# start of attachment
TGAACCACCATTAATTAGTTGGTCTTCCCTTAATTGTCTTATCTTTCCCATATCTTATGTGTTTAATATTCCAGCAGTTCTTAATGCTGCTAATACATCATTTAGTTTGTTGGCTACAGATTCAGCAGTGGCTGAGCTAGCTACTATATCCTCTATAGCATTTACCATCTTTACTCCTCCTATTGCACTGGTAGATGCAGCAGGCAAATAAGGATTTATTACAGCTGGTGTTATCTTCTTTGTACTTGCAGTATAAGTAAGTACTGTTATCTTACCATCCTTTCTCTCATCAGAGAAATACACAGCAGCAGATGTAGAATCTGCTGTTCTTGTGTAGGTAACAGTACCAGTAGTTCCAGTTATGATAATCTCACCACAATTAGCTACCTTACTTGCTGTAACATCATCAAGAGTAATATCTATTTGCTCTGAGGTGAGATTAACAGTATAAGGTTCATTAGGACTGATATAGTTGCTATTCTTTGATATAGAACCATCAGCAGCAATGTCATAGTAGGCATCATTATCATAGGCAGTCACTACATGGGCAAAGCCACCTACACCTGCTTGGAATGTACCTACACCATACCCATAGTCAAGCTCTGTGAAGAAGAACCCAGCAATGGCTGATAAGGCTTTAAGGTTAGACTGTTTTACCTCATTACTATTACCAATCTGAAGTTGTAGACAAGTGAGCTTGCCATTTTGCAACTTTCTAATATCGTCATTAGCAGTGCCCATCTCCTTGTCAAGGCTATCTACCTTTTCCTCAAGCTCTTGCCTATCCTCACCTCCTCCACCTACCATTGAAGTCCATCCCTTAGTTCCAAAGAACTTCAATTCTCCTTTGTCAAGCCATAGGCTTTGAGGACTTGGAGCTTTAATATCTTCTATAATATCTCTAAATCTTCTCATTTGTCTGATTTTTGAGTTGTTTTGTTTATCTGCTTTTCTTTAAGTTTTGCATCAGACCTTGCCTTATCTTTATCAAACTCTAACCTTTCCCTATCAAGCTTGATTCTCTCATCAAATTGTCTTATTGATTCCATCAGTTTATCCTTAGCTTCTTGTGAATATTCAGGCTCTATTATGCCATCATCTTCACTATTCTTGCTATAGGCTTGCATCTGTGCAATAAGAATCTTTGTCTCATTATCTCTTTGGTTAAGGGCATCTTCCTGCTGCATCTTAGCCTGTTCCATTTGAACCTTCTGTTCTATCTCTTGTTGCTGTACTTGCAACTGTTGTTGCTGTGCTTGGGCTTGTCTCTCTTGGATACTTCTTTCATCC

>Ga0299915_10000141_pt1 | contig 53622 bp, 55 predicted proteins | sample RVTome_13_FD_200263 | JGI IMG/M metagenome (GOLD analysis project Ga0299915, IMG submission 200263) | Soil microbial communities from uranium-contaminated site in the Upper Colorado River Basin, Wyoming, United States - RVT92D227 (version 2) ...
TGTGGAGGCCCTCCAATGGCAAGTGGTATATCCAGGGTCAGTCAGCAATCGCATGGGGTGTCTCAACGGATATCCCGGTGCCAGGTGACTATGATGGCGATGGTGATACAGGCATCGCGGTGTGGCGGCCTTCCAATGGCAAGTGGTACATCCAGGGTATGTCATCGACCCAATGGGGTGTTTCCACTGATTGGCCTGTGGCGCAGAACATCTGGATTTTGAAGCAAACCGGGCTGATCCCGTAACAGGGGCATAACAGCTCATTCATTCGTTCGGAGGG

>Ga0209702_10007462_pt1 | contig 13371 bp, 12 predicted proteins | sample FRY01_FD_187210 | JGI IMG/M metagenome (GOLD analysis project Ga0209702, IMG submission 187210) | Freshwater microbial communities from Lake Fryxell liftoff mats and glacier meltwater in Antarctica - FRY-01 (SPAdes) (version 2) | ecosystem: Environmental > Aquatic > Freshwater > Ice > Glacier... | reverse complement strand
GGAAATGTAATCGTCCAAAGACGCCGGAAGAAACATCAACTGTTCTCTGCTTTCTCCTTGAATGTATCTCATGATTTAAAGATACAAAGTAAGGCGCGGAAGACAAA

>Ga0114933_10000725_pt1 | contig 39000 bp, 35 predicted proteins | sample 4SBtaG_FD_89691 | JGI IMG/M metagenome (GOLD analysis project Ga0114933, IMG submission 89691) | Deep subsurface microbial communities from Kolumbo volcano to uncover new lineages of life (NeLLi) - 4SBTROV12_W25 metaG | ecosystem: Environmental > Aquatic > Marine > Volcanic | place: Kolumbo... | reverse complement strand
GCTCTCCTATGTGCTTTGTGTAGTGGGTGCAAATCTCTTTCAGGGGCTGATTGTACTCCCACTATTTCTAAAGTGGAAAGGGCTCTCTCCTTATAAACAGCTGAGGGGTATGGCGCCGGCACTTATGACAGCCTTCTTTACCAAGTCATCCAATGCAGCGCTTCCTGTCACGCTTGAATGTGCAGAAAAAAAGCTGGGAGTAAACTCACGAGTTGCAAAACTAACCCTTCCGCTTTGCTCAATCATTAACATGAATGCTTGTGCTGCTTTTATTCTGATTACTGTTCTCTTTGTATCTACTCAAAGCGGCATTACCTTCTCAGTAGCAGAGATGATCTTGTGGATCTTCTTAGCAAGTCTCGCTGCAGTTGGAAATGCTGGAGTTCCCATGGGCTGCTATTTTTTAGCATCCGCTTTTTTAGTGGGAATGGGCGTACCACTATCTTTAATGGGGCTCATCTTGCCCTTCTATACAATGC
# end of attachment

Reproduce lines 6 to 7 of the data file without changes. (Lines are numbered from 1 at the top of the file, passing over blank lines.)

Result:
>Ga0114933_10000725_pt1 | contig 39000 bp, 35 predicted proteins | sample 4SBtaG_FD_89691 | JGI IMG/M metagenome (GOLD analysis project Ga0114933, IMG submission 89691) | Deep subsurface microbial communities from Kolumbo volcano to uncover new lineages of life (NeLLi) - 4SBTROV12_W25 metaG | ecosystem: Environmental > Aquatic > Marine > Volcanic | place: Kolumbo... | reverse complement strand
GCTCTCCTATGTGCTTTGTGTAGTGGGTGCAAATCTCTTTCAGGGGCTGATTGTACTCCCACTATTTCTAAAGTGGAAAGGGCTCTCTCCTTATAAACAGCTGAGGGGTATGGCGCCGGCACTTATGACAGCCTTCTTTACCAAGTCATCCAATGCAGCGCTTCCTGTCACGCTTGAATGTGCAGAAAAAAAGCTGGGAGTAAACTCACGAGTTGCAAAACTAACCCTTCCGCTTTGCTCAATCATTAACATGAATGCTTGTGCTGCTTTTATTCTGATTACTGTTCTCTTTGTATCTACTCAAAGCGGCATTACCTTCTCAGTAGCAGAGATGATCTTGTGGATCTTCTTAGCAAGTCTCGCTGCAGTTGGAAATGCTGGAGTTCCCATGGGCTGCTATTTTTTAGCATCCGCTTTTTTAGTGGGAATGGGCGTACCACTATCTTTAATGGGGCTCATCTTGCCCTTCTATACAATGC